Considering reasonable precautions are “just the beginning” … Bunnings “beats it” on Appeal. Considering reasonable precautions are “just the beginning” … Bunnings “beats it” on Appeal.

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Considering reasonable precautions are “just the beginning” … Bunnings “beats it” on Appeal.

9 August 2018 | Insurance Issues

The NSW Court of Appeal recently overturned the trial judge’s finding of liability against Bunnings for an alleged failure to warn a customer of the risk of tripping when entering the children’s play area within its Ashfield warehouse.

In Issue

  • What precautions would a reasonable person in Bunnings’ position have taken against a risk of harm?

The Background

On 4 April 2016, Ms Antonietta Giudice attended the Bunnings warehouse at Ashfield together with her friend and her four‑year‑old grandson. Her grandson was taken to a fenced‑off play area inside the warehouse by her friend, while Ms Giudice inspected some furniture. Ms Giudice gave evidence that she heard her grandson cry and walked to the gate enclosing the play area. At the entrance of the gate were yellow diagonal lines indicating the area where the gate opens outwards. She then opened the gate towards her, stepped forward into the play area and tripped on an inclined slope of shock‑absorbent matting and fell injuring her right wrist. Ms Giudice claimed damages for personal injury from Bunnings.

The Decision at Trial

Ms Giudice gave evidence that she did not notice the yellow markings at the entrance of the gate, nor did she notice the warning sign on the gate given that her focus had been on the wellbeing of her grandson. She did admit, however, that she did notice that the floor surface of the play area was different.

Whilst Bunnings admitted that it owed a duty to Ms Giudice to take reasonable care to avoid foreseeable and not insignificant risks, it denied that it had failed to take adequate precautions in the circumstances. Moreover, it argued that there had been no previous incidents of any trips or falls on the inclined surface at the Bunnings warehouse.

The trial judge concluded that Bunnings had breached its duty of care to Ms Giudice on three counts:

  1. Failing to bring the variation in floor surface height to her attention by warning, painting or otherwise.
  2. Failing to ensure a flush surface between the warehouse and the adjacent playground area.
  3. Failing to adjust the entrance to the playground area so as to spread the increase in height over a larger area which would have had the effect of significantly reducing or alleviating any risk of tripping.

The court found Bunnings liable in negligence and awarded Ms Giudice $179,600 in damages which included a reduction of 20% on account of contributory negligence. Bunnings appealed.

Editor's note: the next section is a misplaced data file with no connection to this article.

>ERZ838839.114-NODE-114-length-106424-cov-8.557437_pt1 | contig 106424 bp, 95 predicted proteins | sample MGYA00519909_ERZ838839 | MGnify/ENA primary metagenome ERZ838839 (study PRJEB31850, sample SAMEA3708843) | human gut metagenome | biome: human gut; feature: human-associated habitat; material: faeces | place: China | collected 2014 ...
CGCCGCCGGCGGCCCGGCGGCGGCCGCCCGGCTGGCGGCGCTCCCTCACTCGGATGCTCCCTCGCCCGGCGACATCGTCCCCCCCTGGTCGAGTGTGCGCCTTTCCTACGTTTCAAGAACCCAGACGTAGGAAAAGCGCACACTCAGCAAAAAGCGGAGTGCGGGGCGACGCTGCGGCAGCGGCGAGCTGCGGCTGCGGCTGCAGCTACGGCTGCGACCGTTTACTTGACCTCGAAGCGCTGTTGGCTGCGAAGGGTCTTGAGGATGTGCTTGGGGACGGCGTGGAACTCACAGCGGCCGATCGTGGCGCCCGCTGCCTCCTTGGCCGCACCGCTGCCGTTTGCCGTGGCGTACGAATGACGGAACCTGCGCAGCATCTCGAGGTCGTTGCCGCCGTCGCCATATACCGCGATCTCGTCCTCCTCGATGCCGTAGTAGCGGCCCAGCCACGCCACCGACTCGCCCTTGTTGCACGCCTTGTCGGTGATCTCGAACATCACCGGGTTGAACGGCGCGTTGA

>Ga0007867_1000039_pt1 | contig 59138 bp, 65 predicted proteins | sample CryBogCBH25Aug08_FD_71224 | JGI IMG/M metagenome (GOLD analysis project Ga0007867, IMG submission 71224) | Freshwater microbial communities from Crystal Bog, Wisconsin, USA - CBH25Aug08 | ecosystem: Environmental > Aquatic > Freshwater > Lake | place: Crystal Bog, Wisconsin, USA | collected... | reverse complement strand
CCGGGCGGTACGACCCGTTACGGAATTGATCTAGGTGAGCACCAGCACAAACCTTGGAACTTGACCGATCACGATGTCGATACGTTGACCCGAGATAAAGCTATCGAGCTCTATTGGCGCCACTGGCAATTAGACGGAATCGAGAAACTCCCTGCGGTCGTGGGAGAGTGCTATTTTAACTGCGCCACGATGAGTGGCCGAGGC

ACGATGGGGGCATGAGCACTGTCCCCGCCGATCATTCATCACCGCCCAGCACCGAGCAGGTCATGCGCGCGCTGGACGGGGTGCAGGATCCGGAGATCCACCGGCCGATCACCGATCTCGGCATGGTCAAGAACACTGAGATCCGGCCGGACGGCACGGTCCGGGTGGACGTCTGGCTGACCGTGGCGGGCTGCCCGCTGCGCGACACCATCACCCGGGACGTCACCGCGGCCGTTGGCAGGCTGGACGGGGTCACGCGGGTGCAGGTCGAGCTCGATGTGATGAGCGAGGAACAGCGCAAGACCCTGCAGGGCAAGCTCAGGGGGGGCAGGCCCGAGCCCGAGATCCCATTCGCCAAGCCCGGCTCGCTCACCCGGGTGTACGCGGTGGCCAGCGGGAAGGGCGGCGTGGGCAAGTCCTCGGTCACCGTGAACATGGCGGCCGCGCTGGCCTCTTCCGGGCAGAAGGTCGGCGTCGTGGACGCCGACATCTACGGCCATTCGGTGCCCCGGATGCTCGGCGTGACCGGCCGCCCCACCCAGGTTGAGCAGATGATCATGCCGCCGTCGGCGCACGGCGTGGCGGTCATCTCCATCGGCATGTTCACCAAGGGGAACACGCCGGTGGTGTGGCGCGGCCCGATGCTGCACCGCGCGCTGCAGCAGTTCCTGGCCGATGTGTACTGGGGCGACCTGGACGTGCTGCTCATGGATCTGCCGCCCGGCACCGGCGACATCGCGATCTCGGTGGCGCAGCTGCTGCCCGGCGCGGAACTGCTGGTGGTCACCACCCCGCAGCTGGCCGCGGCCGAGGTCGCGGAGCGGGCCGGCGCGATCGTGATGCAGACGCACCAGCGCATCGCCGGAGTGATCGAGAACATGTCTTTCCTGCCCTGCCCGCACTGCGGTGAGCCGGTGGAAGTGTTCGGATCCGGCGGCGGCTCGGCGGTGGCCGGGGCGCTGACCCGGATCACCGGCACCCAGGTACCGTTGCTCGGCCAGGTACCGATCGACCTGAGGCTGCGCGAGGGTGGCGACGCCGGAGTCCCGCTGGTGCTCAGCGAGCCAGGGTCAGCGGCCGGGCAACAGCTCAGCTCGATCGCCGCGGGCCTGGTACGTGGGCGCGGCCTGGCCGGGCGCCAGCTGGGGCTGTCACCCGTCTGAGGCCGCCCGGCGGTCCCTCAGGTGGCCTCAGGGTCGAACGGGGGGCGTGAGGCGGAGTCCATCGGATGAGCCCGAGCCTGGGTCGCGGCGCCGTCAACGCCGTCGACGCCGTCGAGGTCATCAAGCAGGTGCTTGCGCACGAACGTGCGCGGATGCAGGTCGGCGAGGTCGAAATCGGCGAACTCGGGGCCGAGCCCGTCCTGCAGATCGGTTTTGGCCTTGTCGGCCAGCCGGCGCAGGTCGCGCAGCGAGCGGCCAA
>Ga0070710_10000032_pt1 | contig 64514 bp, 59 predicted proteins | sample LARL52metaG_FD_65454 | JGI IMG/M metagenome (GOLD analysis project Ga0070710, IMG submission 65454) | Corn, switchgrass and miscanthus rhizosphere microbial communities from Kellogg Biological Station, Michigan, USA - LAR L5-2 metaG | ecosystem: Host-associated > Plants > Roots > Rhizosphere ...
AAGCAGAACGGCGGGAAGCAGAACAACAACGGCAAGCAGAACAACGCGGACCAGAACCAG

The Issues on Appeal

The main issues on appeal were whether the trial judge erred in finding any breach of duty and whether causation was made out.

The Decision on Appeal

Bunnings was successful on appeal.

The Court of Appeal found that the trial judge erred by offering a hastened conclusion in relation to s 5B(1)(c) of the Civil Liability Act 2002 (NSW) (CLA) that a reasonable person in Bunnings' position would have taken precautions to minimise the likelihood of the risk occurring. In particular, the Court of Appeal criticised the trial judge’s decision to discuss all of the precautions Bunnings should have taken collectively with respect to matters in s 5B(2) rather than considering each precaution individually.

In correctly applying s 5B(2), the Court of Appeal found that it was obvious the floor of the play area was raised. Further, it was apparent that the floor was different from the hard concrete surface of the rest of the warehouse. The Court of Appeal considered the risk of a fall to be low. Whilst the Court of Appeal considered it a small burden of placing an additional warning sign on the gate regarding the inclined slope upon entry to the play area, the shock‑absorbent matting, which created the risk of the harm, was in fact designed to protect a person (particularly children) from serious injury.

The Court of Appeal noted that Ms Giudice had not established that the risk of harm was “not insignificant”. The Court of Appeal concluded that a reasonable person in the position of Bunnings would not have done more than it had already done, by delineating the fencing of the area with yellow lines, providing a fence and a childproof gate which required entrants to come to a stop before entering. Bunnings’ appeal was allowed with costs.

Implications for you

The decision outlines the steps that should be taken when addressing breach and causation, as defined under the CLA. It reinforces the position that the application of s 5B(1)(c) requires reasonableness, not perfection. Such onus remains with the plaintiff to establish. Moreover, the decision highlights the dangers associated in addressing the principles of negligence collectively. The Court of Appeal provides guidance on this point, indicating that consideration ought to be on an individual and separate basis.

Bunnings Group Ltd v Giudice [2018] NSWCA 144

Dean Cupac

Dean Cupac

Associate